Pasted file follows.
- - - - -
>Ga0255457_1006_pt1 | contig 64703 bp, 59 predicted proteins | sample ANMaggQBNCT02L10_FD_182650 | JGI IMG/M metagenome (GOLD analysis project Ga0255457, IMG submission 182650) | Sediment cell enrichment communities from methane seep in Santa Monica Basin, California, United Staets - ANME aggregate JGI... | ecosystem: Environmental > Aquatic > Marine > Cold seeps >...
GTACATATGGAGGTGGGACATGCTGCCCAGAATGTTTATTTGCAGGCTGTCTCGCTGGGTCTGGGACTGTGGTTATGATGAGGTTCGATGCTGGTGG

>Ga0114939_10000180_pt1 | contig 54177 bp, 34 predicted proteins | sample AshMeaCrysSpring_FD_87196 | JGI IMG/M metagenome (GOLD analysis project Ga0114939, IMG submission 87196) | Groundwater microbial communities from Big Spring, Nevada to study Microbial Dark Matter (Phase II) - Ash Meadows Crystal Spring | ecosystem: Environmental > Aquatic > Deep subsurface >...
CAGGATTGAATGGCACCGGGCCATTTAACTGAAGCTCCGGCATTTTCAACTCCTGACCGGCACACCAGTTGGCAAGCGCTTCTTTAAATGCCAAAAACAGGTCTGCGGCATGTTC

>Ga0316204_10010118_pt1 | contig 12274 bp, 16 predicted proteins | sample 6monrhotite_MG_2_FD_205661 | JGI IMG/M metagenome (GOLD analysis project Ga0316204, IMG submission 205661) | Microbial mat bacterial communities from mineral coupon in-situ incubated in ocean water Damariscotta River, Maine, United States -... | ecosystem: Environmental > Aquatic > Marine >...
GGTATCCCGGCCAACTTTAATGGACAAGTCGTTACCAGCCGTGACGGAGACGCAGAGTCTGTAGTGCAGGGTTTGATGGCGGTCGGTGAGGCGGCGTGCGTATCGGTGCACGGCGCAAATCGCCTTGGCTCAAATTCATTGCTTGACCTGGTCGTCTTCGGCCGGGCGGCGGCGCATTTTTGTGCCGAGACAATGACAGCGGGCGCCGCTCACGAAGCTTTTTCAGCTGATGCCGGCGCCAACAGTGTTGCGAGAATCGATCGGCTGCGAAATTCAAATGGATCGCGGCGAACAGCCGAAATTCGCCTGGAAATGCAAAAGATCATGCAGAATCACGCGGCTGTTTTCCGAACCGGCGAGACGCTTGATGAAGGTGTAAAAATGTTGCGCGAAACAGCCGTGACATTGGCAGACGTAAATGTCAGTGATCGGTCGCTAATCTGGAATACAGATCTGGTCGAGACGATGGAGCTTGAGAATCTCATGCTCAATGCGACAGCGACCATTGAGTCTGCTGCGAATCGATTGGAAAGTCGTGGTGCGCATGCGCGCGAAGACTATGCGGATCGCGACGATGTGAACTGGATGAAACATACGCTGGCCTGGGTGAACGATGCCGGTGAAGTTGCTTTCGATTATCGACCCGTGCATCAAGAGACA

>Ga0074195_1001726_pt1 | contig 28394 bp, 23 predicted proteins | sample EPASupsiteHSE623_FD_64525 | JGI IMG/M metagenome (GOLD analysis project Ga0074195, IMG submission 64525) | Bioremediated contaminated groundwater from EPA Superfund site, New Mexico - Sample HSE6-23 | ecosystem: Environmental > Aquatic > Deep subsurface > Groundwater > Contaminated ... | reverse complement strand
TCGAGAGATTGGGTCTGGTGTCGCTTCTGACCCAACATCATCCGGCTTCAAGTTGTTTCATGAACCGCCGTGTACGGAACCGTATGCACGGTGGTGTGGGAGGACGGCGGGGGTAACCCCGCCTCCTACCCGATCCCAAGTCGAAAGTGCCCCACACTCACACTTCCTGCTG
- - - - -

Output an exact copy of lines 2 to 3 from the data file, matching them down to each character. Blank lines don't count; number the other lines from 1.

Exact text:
GTACATATGGAGGTGGGACATGCTGCCCAGAATGTTTATTTGCAGGCTGTCTCGCTGGGTCTGGGACTGTGGTTATGATGAGGTTCGATGCTGGTGG

>Ga0114939_10000180_pt1 | contig 54177 bp, 34 predicted proteins | sample AshMeaCrysSpring_FD_87196 | JGI IMG/M metagenome (GOLD analysis project Ga0114939, IMG submission 87196) | Groundwater microbial communities from Big Spring, Nevada to study Microbial Dark Matter (Phase II) - Ash Meadows Crystal Spring | ecosystem: Environmental > Aquatic > Deep subsurface >...